|Publication number||US5537630 A|
|Application number||US 08/349,284|
|Publication date||16 Jul 1996|
|Filing date||5 Dec 1994|
|Priority date||5 Dec 1994|
|Publication number||08349284, 349284, US 5537630 A, US 5537630A, US-A-5537630, US5537630 A, US5537630A|
|Inventors||Richard E. Berry, Bruce A. Tate|
|Original Assignee||International Business Machines Corporation|
|Export Citation||BiBTeX, EndNote, RefMan|
|Patent Citations (15), Referenced by (206), Classifications (10), Legal Events (11)|
|External Links: USPTO, USPTO Assignment, Espacenet|
1. Technical Field
The present invention relates generally to an improved data processing system and in particular to an improved method and system for visual programming within a data processing system. Specifically, the presently claimed invention is directed towards an improved method and system for visual programming to create software for use in a data processing system.
2. Description of the Related Art
The development of application and system software for data processing systems has traditionally been a time consuming task. The field of software engineering has attempted to overcome the limitations of traditional techniques by proposing new, more efficient software development models. Object oriented programming has emerged as a promising technology that will allow rapid development, implementation and customization of objects. Each new object has certain data attributes and processes or methods that operate on that data. Data is said to be "encapsulated" by an object and can only be modified by the object methods, which are invoked by sending a message to an object identifying the method and supplying any needed arguments.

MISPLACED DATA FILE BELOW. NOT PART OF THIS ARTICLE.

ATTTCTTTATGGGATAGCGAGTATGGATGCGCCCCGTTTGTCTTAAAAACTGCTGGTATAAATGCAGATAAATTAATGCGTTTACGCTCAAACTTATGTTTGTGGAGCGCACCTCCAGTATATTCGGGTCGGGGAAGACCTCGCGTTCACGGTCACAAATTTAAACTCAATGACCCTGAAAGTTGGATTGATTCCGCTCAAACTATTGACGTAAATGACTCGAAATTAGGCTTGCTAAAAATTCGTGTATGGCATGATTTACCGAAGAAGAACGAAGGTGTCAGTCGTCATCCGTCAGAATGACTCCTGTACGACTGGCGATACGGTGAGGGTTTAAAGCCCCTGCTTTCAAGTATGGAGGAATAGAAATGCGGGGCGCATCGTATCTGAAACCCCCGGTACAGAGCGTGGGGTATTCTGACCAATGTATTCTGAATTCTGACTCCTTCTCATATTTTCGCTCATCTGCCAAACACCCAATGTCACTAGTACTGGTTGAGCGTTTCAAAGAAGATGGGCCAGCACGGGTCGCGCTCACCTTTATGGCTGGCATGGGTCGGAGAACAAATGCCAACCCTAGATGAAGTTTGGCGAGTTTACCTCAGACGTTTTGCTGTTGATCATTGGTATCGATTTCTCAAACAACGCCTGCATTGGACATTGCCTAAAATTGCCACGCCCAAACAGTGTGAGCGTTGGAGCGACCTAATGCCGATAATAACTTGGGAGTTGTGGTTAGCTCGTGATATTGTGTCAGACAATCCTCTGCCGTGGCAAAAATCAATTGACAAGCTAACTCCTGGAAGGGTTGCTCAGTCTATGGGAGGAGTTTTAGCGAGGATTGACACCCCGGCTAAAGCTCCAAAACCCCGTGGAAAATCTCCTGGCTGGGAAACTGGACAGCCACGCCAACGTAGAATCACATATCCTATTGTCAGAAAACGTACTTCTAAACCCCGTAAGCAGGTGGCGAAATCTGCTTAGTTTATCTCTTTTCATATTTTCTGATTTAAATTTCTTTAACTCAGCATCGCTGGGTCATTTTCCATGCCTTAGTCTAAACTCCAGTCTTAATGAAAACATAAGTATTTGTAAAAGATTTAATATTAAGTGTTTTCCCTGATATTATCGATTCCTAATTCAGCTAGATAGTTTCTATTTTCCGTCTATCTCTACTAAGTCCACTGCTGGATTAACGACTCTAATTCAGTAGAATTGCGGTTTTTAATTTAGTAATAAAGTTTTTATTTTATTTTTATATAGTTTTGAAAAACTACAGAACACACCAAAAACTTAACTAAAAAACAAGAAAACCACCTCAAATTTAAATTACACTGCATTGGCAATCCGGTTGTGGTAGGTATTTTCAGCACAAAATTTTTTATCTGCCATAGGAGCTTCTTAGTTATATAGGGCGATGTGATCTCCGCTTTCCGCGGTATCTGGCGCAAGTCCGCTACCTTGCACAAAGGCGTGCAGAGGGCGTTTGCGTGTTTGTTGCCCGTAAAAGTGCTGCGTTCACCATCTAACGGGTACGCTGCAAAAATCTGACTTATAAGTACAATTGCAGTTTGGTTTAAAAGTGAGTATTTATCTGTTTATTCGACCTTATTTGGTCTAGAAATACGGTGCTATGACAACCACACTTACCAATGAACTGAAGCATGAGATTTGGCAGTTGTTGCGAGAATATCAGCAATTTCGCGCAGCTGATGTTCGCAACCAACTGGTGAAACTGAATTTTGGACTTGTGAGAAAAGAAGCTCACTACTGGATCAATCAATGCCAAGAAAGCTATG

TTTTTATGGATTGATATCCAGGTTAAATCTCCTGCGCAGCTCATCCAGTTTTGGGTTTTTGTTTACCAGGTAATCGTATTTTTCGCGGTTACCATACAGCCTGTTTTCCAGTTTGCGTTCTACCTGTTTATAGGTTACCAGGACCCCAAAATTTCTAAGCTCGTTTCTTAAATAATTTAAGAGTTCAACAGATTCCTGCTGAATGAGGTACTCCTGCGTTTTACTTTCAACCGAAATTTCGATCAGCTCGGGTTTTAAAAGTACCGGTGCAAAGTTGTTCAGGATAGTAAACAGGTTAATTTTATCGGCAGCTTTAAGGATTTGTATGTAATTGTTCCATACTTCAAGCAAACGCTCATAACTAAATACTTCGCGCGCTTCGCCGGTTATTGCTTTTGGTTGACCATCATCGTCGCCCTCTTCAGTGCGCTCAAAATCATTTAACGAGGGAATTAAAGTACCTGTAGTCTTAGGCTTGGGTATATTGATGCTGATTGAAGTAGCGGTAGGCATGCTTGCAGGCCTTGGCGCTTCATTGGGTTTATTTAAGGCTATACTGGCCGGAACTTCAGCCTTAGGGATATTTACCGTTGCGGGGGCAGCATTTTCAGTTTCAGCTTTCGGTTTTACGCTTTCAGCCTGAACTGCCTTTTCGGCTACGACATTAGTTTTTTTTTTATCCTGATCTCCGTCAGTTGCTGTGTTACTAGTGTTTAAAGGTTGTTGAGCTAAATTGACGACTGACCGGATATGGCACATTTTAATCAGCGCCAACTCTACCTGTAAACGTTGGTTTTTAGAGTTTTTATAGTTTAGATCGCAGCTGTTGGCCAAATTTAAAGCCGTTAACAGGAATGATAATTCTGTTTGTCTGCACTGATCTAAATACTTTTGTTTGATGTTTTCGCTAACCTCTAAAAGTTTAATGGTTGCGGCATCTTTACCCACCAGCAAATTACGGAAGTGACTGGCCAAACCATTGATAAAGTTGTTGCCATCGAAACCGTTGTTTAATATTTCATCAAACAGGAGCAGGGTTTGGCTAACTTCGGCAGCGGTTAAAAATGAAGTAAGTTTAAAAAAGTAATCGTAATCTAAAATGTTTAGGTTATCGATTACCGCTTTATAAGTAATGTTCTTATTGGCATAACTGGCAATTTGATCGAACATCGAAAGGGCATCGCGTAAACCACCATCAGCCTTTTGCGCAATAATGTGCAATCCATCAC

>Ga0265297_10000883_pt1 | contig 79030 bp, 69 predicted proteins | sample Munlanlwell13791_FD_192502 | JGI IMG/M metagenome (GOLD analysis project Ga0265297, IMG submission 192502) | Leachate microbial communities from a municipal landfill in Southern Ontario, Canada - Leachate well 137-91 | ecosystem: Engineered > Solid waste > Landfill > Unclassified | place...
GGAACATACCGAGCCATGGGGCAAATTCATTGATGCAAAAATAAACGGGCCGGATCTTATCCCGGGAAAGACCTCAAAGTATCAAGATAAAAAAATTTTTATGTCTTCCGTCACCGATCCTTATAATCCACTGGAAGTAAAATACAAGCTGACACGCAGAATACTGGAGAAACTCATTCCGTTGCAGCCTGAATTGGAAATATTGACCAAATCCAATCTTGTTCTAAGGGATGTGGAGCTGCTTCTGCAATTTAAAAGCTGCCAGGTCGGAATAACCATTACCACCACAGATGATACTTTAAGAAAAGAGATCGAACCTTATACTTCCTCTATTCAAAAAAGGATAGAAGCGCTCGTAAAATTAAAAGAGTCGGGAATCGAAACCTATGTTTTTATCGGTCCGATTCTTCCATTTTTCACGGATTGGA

Object oriented systems have two important properties in addition to encapsulation. "Inheritance" is the ability to derive a new object from an existing object and inherit all properties, including methods and data structure, from the existing object. The new object may have certain unique features which are supplied as overrides or modifications to the existing class. For example, a new subclass needs to specify only the functions and data that distinguish that class from the existing more general class.
The ability to override an existing method description enables polymorphism, the ability to have a single message to an object be processed in different ways depending on the object itself.
Inheritance and polymorphism create a powerful structure for implementing new software systems. The software developer does not have to develop each piece of a system, he or she need only specify the unique features of the system.